Biomedical Physics > Research > Time Series Analysis of Cardiovascular Biodata > Synchronization Patterns in Transient Spiral Wave Dynamics

Synchronization Patterns in Transient Spiral Wave Dynamics

An important approach for analyzing spatially extended systems is “network analysis” (also called graphical methods) where time series are observed (or measured) at different spatial locations and then investigated with respect to potential interrelations between different parts or regions of the system. If strong relations are found this is often interpreted as being the result of structural inhomogeneities, hidden connections or other causalities. In view of applications to experimental heart data we have applied this approach to spatiotemporal dynamics of a homogeneous excitable medium exhibiting periodic dynamics in terms of (multiple) spiral waves (Fig. 1A; [1]). Time series were sampled on a (fine) grid of measurement points and mutually (cross) predicted using a nearest neighbor approach. Since the system is homogeneous with (global) periodic dynamics one would expect that all pairwise predictions provide similar errors. However, this is not the case. Instead we found regions of low mutual prediction errors separated by borders across which relatively high prediction errors are obtained (Fig. 1B). The origin of these patterns is a transient process during which regions of the excitable medium adjust their dynamics by fine-tuning their oscillation periods. Once this synchronization transient is over all patterns disappear and the network time series analysis provides the expected result (homogeneous cross prediction errors). However, convergence to this asymptotic state is very slow. Therefore, in particular in experiments, it is very likely that measurements are taken during the transient and may lead to wrong interpretations, for example concerning “inhomogeneity” of the underlying system or concerning additional connections between remote regions.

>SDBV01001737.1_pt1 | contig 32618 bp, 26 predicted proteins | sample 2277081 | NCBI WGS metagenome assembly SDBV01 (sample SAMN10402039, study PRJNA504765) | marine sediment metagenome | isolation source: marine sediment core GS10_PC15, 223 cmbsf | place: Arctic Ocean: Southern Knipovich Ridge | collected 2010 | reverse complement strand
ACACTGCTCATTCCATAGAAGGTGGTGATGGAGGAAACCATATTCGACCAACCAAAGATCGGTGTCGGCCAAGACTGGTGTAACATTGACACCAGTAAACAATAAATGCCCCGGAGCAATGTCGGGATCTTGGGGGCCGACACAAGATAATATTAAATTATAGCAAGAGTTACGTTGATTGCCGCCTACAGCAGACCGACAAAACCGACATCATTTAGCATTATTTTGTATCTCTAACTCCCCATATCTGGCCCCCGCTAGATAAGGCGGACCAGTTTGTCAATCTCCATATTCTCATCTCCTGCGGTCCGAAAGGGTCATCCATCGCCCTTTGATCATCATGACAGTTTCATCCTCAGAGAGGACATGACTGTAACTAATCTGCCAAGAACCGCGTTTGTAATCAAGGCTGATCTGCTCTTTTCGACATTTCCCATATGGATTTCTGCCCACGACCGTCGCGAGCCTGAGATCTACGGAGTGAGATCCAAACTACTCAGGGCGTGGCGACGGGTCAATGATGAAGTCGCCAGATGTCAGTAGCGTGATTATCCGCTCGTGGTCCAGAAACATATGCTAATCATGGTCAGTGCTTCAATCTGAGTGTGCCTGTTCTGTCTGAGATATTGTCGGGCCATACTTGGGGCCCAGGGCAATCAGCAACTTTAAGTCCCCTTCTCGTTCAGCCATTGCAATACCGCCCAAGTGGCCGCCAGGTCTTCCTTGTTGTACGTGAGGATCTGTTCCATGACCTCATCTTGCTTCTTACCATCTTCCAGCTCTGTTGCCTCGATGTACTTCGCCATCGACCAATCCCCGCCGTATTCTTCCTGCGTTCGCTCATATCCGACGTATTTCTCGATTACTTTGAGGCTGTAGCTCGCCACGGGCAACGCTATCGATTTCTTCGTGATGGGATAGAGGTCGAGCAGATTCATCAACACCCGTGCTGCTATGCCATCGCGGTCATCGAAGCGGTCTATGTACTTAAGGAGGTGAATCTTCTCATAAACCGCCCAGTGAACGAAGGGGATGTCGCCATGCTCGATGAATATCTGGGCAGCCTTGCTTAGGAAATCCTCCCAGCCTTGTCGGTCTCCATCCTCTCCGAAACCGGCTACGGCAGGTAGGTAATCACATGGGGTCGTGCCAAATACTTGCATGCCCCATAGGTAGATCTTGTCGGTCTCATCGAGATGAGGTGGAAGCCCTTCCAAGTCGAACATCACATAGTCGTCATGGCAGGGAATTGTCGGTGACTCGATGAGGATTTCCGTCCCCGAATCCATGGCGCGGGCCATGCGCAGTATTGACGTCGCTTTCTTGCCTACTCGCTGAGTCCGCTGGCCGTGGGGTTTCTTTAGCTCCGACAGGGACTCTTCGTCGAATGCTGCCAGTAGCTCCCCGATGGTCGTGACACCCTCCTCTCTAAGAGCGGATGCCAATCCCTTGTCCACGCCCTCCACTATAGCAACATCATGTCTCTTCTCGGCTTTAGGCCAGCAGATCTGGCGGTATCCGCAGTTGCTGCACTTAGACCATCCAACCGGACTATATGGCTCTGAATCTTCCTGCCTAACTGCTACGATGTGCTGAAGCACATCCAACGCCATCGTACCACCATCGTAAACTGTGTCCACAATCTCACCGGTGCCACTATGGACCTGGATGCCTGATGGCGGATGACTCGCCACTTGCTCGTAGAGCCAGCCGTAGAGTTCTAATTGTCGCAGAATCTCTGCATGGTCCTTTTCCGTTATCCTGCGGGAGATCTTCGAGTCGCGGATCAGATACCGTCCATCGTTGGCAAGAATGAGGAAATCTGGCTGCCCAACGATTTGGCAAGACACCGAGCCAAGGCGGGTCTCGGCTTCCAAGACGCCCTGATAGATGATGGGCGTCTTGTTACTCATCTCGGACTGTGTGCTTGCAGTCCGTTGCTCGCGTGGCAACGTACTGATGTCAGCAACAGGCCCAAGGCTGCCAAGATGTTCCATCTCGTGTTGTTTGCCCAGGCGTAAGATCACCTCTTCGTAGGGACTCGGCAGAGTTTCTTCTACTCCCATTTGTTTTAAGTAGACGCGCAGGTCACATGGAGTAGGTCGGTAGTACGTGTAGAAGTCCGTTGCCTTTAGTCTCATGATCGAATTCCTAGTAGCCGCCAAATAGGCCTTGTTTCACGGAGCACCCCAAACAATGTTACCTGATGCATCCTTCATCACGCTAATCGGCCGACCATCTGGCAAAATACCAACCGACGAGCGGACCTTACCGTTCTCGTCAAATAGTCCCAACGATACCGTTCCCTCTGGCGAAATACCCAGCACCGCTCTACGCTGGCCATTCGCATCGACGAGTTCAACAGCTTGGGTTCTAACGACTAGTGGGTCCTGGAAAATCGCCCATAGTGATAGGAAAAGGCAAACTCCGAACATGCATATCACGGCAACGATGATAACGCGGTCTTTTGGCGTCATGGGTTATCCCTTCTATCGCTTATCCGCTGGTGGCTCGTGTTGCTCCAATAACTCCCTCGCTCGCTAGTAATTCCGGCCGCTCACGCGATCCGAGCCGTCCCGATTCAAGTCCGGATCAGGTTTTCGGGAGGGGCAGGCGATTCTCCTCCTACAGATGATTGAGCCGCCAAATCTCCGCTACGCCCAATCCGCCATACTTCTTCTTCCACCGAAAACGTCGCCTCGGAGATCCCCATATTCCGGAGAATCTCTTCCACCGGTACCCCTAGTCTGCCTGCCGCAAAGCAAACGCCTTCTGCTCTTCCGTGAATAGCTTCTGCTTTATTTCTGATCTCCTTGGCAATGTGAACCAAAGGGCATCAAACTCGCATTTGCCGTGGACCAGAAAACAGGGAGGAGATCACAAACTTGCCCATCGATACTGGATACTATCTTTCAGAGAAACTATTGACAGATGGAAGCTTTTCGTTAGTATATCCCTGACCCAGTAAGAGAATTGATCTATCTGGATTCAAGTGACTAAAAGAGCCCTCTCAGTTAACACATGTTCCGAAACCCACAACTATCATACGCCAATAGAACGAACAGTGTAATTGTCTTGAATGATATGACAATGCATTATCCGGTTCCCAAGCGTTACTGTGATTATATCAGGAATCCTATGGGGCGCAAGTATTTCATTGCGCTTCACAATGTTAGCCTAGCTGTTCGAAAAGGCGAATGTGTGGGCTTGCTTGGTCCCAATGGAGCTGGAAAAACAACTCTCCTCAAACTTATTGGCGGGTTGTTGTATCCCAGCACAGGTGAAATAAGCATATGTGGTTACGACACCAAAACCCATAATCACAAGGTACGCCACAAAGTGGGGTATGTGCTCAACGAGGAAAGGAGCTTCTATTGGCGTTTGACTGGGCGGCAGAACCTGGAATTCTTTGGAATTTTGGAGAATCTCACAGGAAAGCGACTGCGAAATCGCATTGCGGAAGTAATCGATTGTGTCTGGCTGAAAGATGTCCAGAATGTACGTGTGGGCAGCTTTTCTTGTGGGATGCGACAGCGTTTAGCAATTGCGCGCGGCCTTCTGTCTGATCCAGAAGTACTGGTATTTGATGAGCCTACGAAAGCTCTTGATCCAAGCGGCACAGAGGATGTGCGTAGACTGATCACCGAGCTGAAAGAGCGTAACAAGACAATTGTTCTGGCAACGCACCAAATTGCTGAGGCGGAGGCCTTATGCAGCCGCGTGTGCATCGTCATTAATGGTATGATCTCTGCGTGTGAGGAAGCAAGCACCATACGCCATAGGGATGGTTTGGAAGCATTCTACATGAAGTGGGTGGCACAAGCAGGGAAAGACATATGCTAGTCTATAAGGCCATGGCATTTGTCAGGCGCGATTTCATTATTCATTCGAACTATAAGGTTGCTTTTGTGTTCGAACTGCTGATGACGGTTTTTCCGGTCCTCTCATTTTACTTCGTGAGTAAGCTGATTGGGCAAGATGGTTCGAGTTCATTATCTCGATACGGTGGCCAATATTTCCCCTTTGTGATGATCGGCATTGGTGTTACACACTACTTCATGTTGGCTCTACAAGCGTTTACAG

Figure 1

(A) Snapshot of the periodic spatiotemporal dynamics generated by the Barkley model. The black and white circles indicate phase singularities with clockwise and counter-clockwise rotation, respectively.

(B) Predictability chart of the Barkley model showing (color coded) averaged prediction errors at different spatial locations when using forecasts based on a time series from a given site indicated by +. Bright and dark colors correspond to low errors (<0.002) and high (>0.0024) prediction errors, respectively (from [1]).

References

  1. U. Parlitz, A. Schlemmer and S. Luther, Phys. Rev. E 83, 057201 (2011).